Thursday, June 26, 2008


Tags are marvellous for bloggers who can't think what to write today other than posting pictures of their own publicity materials... I'm grateful, therefore, to Alis Hawkins for putting up the following open-invitation tag on her own blog. Without further ado, here goes:

What was I doing ten years ago

Finishing my first novel, The Zael Inheritance. For all its flaws, I still have some affection for it, and its anti-heroine remains in my eyes the best character I've ever written. I was also a month into speed-dating one of my work colleagues--ten years later we are still speed-dating...

Professionally I was doing much the same things with spreadsheets as I do today.

The Vance Integral Edition, a hobby which was to fill much of the intervening period, was still a year away.

Five things on my to-do list for today
  1. Go running at lunchtime
  2. Find a minimally unflattering hi-res photograph, preferably of myself, to send to the Portsmouth Evening News for a story they are running on The Dog of the North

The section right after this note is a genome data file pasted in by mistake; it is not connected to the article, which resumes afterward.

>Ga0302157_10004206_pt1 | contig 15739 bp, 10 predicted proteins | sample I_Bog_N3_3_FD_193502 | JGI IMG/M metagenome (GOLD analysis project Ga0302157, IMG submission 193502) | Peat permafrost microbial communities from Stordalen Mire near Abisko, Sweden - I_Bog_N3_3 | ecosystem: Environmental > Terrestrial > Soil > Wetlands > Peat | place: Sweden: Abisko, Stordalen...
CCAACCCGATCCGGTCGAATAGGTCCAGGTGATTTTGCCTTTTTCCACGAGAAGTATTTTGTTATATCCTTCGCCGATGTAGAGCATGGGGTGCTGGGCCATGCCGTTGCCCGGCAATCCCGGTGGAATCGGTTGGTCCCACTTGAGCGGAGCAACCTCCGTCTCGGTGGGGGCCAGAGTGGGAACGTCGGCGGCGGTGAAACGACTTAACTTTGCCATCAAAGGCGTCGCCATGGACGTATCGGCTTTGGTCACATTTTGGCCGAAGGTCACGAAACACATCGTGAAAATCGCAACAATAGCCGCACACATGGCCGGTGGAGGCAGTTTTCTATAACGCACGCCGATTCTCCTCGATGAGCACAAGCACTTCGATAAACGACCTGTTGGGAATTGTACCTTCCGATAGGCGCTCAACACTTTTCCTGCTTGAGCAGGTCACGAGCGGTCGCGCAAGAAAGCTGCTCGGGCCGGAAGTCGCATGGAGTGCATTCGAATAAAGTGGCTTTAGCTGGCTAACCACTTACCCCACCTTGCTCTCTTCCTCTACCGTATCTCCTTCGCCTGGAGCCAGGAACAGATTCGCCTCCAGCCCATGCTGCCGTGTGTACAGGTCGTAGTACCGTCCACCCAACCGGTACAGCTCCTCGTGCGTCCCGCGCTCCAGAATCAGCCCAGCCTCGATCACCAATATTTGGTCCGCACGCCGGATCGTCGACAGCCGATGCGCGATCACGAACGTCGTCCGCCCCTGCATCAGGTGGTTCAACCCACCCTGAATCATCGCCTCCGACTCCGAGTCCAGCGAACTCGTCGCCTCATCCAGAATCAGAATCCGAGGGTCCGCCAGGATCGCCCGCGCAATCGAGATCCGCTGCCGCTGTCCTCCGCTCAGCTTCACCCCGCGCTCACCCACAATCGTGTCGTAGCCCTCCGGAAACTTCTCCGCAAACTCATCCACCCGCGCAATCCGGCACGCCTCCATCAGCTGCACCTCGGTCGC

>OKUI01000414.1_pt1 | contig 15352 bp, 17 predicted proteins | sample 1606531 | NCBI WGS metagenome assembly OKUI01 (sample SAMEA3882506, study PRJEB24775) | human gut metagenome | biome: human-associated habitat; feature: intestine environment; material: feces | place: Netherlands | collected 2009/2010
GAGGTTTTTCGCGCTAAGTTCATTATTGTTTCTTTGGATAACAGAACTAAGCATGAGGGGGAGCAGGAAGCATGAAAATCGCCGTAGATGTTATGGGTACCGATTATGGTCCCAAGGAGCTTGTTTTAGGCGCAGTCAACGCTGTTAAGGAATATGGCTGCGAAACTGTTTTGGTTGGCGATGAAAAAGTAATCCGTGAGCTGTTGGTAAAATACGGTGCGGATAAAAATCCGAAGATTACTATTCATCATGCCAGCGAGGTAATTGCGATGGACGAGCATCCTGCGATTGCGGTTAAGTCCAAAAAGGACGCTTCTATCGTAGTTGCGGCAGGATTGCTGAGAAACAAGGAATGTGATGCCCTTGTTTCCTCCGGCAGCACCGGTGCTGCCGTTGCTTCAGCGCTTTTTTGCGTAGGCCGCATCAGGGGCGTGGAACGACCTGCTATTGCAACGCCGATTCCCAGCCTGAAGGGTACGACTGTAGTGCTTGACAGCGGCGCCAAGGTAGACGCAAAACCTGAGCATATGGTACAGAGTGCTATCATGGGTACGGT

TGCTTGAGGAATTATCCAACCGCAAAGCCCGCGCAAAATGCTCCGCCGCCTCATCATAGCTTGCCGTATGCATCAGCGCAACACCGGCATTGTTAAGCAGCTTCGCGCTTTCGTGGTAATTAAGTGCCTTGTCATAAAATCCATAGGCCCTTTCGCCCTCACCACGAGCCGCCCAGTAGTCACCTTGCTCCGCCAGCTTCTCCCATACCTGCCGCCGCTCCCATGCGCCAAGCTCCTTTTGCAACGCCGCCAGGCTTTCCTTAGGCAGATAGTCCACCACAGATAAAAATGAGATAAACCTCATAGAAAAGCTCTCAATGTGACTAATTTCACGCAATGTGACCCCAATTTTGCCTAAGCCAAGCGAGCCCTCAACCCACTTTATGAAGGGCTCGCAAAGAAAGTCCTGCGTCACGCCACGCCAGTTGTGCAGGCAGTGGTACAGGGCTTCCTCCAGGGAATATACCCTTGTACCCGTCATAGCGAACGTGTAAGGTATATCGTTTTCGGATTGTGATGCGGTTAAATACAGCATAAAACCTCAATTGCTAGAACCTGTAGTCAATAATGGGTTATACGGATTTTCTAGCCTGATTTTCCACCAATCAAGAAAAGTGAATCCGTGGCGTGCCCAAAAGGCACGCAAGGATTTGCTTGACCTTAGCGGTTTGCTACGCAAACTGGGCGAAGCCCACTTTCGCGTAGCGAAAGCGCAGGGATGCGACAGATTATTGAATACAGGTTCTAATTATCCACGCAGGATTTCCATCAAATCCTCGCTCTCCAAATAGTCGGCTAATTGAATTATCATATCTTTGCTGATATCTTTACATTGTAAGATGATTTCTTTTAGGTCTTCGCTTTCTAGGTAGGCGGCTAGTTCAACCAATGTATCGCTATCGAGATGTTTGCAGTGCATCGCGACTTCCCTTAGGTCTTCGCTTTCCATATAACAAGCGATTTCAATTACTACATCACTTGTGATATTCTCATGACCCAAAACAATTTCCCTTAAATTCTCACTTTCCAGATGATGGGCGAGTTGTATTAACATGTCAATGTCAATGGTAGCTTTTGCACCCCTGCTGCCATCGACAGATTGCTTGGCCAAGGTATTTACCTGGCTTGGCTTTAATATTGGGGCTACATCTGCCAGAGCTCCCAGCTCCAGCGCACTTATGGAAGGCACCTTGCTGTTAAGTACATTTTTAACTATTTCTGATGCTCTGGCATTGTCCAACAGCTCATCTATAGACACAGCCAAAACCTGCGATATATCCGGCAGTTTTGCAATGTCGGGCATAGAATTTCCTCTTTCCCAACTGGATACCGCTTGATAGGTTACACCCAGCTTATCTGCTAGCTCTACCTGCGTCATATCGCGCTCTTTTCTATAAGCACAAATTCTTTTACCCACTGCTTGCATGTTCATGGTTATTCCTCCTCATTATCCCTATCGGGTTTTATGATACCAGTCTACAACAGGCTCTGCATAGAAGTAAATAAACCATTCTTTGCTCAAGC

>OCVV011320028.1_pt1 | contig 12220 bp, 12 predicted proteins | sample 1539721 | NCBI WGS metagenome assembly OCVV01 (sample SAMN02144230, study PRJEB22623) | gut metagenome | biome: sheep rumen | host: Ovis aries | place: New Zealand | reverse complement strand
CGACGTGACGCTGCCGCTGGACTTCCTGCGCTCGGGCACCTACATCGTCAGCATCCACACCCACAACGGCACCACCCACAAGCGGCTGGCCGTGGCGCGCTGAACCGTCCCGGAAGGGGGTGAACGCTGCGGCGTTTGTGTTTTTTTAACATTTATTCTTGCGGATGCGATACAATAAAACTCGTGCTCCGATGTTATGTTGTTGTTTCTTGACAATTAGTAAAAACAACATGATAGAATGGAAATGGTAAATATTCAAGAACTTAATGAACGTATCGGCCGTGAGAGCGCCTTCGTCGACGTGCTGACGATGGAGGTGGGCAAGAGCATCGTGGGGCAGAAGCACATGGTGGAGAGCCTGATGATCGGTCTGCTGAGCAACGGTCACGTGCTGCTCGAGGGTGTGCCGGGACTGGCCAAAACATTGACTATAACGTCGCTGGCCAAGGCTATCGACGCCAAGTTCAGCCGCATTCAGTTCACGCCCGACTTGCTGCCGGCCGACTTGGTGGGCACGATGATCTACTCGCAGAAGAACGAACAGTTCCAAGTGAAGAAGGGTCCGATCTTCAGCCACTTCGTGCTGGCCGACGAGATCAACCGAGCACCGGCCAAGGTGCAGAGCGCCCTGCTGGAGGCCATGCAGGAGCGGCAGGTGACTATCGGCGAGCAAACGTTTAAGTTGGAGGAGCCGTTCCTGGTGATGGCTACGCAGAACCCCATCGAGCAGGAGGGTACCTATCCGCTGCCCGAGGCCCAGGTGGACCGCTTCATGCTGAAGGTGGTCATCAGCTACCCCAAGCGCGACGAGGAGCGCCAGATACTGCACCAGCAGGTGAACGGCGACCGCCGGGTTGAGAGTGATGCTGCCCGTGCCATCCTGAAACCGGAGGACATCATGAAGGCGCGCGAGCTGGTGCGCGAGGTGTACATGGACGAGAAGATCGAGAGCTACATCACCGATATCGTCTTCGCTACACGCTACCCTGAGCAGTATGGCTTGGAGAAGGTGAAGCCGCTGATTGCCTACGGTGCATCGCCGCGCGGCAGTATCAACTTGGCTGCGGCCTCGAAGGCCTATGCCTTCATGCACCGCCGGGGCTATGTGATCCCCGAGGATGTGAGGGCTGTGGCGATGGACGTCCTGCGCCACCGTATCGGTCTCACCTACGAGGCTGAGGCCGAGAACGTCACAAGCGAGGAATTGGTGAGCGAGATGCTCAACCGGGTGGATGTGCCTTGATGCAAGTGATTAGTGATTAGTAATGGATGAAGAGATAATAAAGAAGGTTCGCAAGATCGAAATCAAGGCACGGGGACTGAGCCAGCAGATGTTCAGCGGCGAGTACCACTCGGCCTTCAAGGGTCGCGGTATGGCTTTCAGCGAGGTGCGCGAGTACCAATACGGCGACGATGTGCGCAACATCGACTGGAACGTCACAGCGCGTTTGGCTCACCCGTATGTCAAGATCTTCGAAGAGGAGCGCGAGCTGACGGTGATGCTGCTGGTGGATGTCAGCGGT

3. Compere this morning's 'Finance Briefing' at work
  4. Continue re-reading the first draft of The Last Free City, despite my resolution not to...
  5. Watch Russia vs Spain in the Euro2008 semi-final
What would I do if I were a billionaire

Buy an island, pay people of five feet two and under to live there, and stride through the streets I had constructed, head and shoulders above everyone else. With money left over I would invest in telecommunication jamming equipment and turn it on at 7:30 when the BBC transmits its dismal 'drama' of grunting half-human beasts, EastEnders.

Oh, and end world poverty.

Three bad habits I've got

Only three?
  1. Untidiness
  2. Laziness
  3. Coveting my neighbour's ass (not as kinky in the UK as the US, but clearly not a good habit))
Snacks I enjoy